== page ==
I woke up at 4am Sunday morning. My legs were sore and hurting, I could barely stretch out my arms they were so tight from all the hiking and bike carrying of yesterday. My stomach was cramping from hunger. I grabbed my phone and started poking around our air bnb room searching for food and ibuprofen. I found a cliff bar and a bagel and luckily my mom woke up and told me where to find ibuprofen in her suitcase. All of that down the hatch and then back to bed to try to catch a few more hours of sleep before race time again.
|Starting off in the pouring rain: Photo courtesy of Steve Barker|
I want to give a huge thanks and shout out to the guys at The Hub, who helped fixed my suspension after the race yesterday. Although they didn't have a replacement lock-out in stock, they were able to rig up some type of solution so that I had at least a working front fork and a partially working rear suspension for the race today. I really can't thank them enough for helping me.
I had heard from a bunch of people that the 55.5k is harder than the 111k with more technical trails and no "free miles" on fire roads. I knew that were were going up Black Mountain the way we had finished yesterday, across on Turkey Pen, which was going to be a new trail for me, and then repeating the hardest 17 miles of singletrack that included the descent down Pilot and long hike-a-bike sections on Black Mountain again. At least today, I knew exactly what to expect.
We started off in the pouring rain, and it rained all day, never letting up. The trails were just comical, rivers literally running down them, muddy, slippery - it was going to be an epic day of riding for sure. We started the climb up Black Mountain. Allison was definitely looking peppy. She was running up sections of trail, jumping onto her bike cx style, pedaling away. I was definitely not feeling that limber. I just let her go and focused on steady deliberate hiking up Black Mountain. Again, my main goal today was to finish. However, at the top of Black Mountain, I was saw Allison again turning right down Turkey Pen, and I was only a few seconds behind her. Hmmm. I thought. I seemed to be catching her without putting out too much effort. Maybe I can make this into a race. Turkey Pen was a mess. Wet, muddy, steep, slippery downhills. As much as I want to push the limits of my descending skills, I also enjoy having a job in the ED and 4 fully functioning limbs, so I decided to run my bike down one of the steepest parts on Turkey Pen. Allison road it and came shooting past me and got a good gap right before aid 1. Oh well.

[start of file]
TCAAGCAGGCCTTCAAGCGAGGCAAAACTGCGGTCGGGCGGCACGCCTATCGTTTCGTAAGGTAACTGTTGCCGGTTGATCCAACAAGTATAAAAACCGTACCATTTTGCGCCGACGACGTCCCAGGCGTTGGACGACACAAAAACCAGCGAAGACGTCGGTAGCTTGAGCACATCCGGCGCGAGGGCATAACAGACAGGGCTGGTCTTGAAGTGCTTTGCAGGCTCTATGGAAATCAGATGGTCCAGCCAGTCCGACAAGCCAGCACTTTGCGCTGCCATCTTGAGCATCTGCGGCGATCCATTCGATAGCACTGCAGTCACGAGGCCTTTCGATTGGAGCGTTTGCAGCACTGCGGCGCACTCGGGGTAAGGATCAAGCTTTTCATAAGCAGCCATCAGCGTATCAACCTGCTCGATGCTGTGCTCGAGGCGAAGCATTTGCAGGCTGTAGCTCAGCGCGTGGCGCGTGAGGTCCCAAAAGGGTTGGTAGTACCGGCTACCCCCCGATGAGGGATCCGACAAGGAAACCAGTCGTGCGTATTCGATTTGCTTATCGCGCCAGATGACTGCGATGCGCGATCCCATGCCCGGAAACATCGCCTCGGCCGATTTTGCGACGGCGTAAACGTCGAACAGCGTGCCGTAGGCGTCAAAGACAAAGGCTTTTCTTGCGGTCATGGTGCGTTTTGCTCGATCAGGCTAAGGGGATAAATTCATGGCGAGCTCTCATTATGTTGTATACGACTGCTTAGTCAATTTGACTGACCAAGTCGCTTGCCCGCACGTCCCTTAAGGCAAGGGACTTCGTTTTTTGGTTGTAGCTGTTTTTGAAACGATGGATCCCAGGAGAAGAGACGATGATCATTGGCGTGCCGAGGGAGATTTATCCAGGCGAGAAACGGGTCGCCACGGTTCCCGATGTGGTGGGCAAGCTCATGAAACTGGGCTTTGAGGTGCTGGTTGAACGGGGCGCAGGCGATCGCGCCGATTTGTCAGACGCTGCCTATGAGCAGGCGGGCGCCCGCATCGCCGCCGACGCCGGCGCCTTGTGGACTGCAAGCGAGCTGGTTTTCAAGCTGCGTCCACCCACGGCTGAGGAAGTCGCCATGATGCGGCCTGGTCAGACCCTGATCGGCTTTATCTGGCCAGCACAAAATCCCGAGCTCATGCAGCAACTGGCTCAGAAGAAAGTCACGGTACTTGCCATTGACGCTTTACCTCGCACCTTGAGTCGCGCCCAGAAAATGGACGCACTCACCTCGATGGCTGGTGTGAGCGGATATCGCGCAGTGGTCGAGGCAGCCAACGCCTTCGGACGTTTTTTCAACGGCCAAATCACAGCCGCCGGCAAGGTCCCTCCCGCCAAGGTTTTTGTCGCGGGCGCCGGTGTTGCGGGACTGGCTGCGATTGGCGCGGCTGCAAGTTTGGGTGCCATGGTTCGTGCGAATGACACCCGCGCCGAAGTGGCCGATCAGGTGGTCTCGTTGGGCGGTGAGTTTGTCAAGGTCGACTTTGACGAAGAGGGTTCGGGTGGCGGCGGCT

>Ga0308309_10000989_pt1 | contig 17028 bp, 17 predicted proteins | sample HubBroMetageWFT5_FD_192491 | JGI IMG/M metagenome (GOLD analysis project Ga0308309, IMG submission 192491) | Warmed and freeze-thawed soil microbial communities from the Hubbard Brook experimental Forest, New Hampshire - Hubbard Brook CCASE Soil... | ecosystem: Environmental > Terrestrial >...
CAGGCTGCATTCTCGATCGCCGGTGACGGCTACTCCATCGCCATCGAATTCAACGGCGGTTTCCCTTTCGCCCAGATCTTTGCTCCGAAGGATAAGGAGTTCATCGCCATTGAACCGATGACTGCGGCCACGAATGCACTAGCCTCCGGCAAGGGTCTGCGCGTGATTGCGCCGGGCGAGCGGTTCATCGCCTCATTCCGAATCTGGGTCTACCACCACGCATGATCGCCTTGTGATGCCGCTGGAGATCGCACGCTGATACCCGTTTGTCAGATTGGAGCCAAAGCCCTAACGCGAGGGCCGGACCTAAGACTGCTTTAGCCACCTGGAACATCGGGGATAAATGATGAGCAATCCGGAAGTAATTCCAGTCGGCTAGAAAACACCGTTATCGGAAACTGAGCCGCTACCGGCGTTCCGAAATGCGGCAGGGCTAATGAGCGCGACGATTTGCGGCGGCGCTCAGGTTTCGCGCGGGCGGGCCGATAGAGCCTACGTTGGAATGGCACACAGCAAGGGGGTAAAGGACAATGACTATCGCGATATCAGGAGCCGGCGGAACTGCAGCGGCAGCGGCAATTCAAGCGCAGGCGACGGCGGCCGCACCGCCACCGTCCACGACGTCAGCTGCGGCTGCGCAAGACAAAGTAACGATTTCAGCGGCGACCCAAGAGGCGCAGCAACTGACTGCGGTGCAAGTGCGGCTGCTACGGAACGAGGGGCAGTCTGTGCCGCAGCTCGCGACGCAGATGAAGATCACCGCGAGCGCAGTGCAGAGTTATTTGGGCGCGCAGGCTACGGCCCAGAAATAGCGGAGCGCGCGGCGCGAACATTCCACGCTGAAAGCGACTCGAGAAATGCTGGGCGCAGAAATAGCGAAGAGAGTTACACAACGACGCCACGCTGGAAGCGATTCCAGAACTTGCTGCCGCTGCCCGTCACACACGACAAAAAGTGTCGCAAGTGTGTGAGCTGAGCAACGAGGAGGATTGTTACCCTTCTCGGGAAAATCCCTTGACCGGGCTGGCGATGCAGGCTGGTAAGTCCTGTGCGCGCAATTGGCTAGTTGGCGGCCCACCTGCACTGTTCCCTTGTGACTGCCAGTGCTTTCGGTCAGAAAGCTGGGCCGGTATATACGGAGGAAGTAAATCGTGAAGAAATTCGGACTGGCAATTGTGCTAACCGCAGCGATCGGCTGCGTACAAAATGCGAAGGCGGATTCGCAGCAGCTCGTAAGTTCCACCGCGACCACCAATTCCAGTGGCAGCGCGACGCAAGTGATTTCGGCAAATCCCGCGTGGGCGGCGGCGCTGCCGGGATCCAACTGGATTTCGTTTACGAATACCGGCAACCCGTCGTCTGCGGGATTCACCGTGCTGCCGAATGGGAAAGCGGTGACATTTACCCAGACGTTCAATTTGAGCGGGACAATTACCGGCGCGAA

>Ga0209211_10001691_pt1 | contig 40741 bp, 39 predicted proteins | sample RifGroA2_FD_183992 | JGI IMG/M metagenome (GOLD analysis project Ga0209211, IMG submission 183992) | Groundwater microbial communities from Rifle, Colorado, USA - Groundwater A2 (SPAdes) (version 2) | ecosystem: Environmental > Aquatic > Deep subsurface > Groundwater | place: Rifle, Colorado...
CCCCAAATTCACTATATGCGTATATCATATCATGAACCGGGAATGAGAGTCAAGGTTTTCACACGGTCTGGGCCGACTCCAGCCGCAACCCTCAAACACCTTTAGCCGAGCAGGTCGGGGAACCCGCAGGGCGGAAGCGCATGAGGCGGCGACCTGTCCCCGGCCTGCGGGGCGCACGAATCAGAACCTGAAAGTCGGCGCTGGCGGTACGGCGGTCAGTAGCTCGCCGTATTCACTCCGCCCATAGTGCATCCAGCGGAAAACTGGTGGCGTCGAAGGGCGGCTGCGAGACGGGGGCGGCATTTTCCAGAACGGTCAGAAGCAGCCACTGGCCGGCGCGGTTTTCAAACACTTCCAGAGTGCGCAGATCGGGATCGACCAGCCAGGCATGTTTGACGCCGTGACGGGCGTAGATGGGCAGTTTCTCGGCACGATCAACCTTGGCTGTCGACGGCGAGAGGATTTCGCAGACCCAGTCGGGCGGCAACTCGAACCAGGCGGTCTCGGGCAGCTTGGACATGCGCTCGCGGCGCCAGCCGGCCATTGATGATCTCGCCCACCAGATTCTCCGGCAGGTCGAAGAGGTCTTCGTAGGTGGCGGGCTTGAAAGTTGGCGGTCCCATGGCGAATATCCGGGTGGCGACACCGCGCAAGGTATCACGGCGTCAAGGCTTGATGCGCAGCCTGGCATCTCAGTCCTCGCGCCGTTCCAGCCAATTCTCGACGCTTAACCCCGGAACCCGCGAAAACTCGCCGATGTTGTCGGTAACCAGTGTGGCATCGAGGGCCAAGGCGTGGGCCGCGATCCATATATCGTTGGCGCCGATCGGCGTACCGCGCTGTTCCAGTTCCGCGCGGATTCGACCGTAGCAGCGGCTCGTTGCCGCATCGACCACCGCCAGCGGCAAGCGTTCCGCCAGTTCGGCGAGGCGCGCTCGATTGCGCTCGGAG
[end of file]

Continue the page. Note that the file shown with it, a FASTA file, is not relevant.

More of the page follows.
I was actually feeling pretty good at Aid 1. I had plenty of water in my camel pack and just rolled through without stopping. The rest of the course I knew from racing yesterday. The river crossings today were super high with strong currents. I almost went under across the largest one but luckily my foot found a rock and I put all my weight against it and stood up and forced my tired arms to get my bike above my head so it wasn't dragging me downstream. They guys I was crossing with made some comments about my good save.
On the climb up 5015, I saw Allison again in front of me. I decided to go catch her and passed her just before Aid 2. I filled up my camel pack and was off up Laurel. It was still pouring, but I felt great and was riding really well for me. Even with all the rain and mud, the slippery roots and rocks were not causing me any issues. I made it up to the top of Pilot and again did the scary descent down the back, this time with rivers running down the trail. Into Aid 3, and back up Buckhorn Gap. Today it was not a fun fast climb. Today, it was a deep muddy mess that your tires just sank into. I met another racer named Tony, and we talked for bit as we rode along and then did more hiking up Black Mountain. I just focused on constant, deliberate forward progress and tried to roll my bike up everything since my arms were too tired to carry it.
Finally I hit the last descent. Finally, a few minutes of fun before this race was over! However, mid way down the mountain, both of my brakes finally failed. I couldn't stop. OMG. So scary. I unclipped my left foot and started skimming the ground trying to control my speed. I finally turned my bike straight into the woods, off the trail and was able to stop. F. It seems fitting that had to run my bike down the rest of the descent. Pisgah made me work for every single mile of that race. I finished though, 1st place, drenched, bruised, blistered, tired, with a totally destroyed bike. It was pretty epic!
|At the finish! Photo from Steve Barker|
I feel like I conquered Pisgah, and I did it in the rain. Finishing back to back races there definitely makes you feel like you can do anything! Many thanks to the race director and all the volunteers who put on a great weekend of racing and who braved the elements to make it a great day for all us of racing. Much thanks too to Maxxis Tires and ESI grips which held up great in the terrible conditions, Ridge Supply socks (blisters were from new shoes not the socks!), Huma Gel, Joe's Bike Shop, my coach, Chris Beck, and of course, my mom who only questioned my insanity once!
|Women's podium. Eleanor finished 3rd both days on a single speed which is absolutely insane!|
|Cool belt buckle prizes from I9|